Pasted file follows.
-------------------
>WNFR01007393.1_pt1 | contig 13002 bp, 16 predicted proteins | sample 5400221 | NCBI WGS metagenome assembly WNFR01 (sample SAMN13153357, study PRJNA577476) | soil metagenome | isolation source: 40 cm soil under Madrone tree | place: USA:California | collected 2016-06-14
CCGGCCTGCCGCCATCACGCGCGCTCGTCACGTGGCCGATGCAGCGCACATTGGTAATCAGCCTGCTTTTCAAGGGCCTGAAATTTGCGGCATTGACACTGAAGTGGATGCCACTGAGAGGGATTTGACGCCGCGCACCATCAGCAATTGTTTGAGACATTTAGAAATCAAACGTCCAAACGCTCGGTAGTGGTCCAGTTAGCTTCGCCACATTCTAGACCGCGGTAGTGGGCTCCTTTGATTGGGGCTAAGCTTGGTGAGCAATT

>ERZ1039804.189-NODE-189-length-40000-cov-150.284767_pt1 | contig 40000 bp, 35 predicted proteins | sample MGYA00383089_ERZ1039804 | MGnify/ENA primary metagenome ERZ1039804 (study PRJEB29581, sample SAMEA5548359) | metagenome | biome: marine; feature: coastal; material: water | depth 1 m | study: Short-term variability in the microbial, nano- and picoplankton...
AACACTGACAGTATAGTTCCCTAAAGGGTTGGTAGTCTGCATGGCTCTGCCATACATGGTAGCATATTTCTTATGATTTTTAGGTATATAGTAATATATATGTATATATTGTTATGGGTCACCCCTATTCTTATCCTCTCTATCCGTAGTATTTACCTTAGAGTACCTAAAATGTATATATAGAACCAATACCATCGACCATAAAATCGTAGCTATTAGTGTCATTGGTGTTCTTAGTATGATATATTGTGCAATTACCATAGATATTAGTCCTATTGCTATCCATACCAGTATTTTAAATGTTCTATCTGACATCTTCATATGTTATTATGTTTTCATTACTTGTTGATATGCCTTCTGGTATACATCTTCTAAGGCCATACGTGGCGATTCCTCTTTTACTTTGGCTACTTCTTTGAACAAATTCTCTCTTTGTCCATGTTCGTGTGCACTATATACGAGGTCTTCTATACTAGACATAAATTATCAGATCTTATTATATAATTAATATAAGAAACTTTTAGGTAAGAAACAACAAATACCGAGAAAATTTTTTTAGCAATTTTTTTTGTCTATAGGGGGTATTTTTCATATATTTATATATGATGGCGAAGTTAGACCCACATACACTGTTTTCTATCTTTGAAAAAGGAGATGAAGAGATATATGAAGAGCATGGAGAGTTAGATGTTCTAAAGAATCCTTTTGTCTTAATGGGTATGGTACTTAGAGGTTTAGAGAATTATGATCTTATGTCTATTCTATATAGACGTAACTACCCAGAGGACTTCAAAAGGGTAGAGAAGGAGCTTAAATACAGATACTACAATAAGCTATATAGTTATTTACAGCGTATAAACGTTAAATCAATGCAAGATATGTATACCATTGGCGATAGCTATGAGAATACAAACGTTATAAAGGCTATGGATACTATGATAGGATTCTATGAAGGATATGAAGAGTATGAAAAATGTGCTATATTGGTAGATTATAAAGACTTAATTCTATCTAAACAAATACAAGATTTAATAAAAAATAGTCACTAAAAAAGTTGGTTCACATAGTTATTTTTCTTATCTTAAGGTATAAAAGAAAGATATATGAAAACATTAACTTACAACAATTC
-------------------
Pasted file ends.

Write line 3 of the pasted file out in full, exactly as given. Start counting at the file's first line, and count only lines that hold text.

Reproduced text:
>ERZ1039804.189-NODE-189-length-40000-cov-150.284767_pt1 | contig 40000 bp, 35 predicted proteins | sample MGYA00383089_ERZ1039804 | MGnify/ENA primary metagenome ERZ1039804 (study PRJEB29581, sample SAMEA5548359) | metagenome | biome: marine; feature: coastal; material: water | depth 1 m | study: Short-term variability in the microbial, nano- and picoplankton...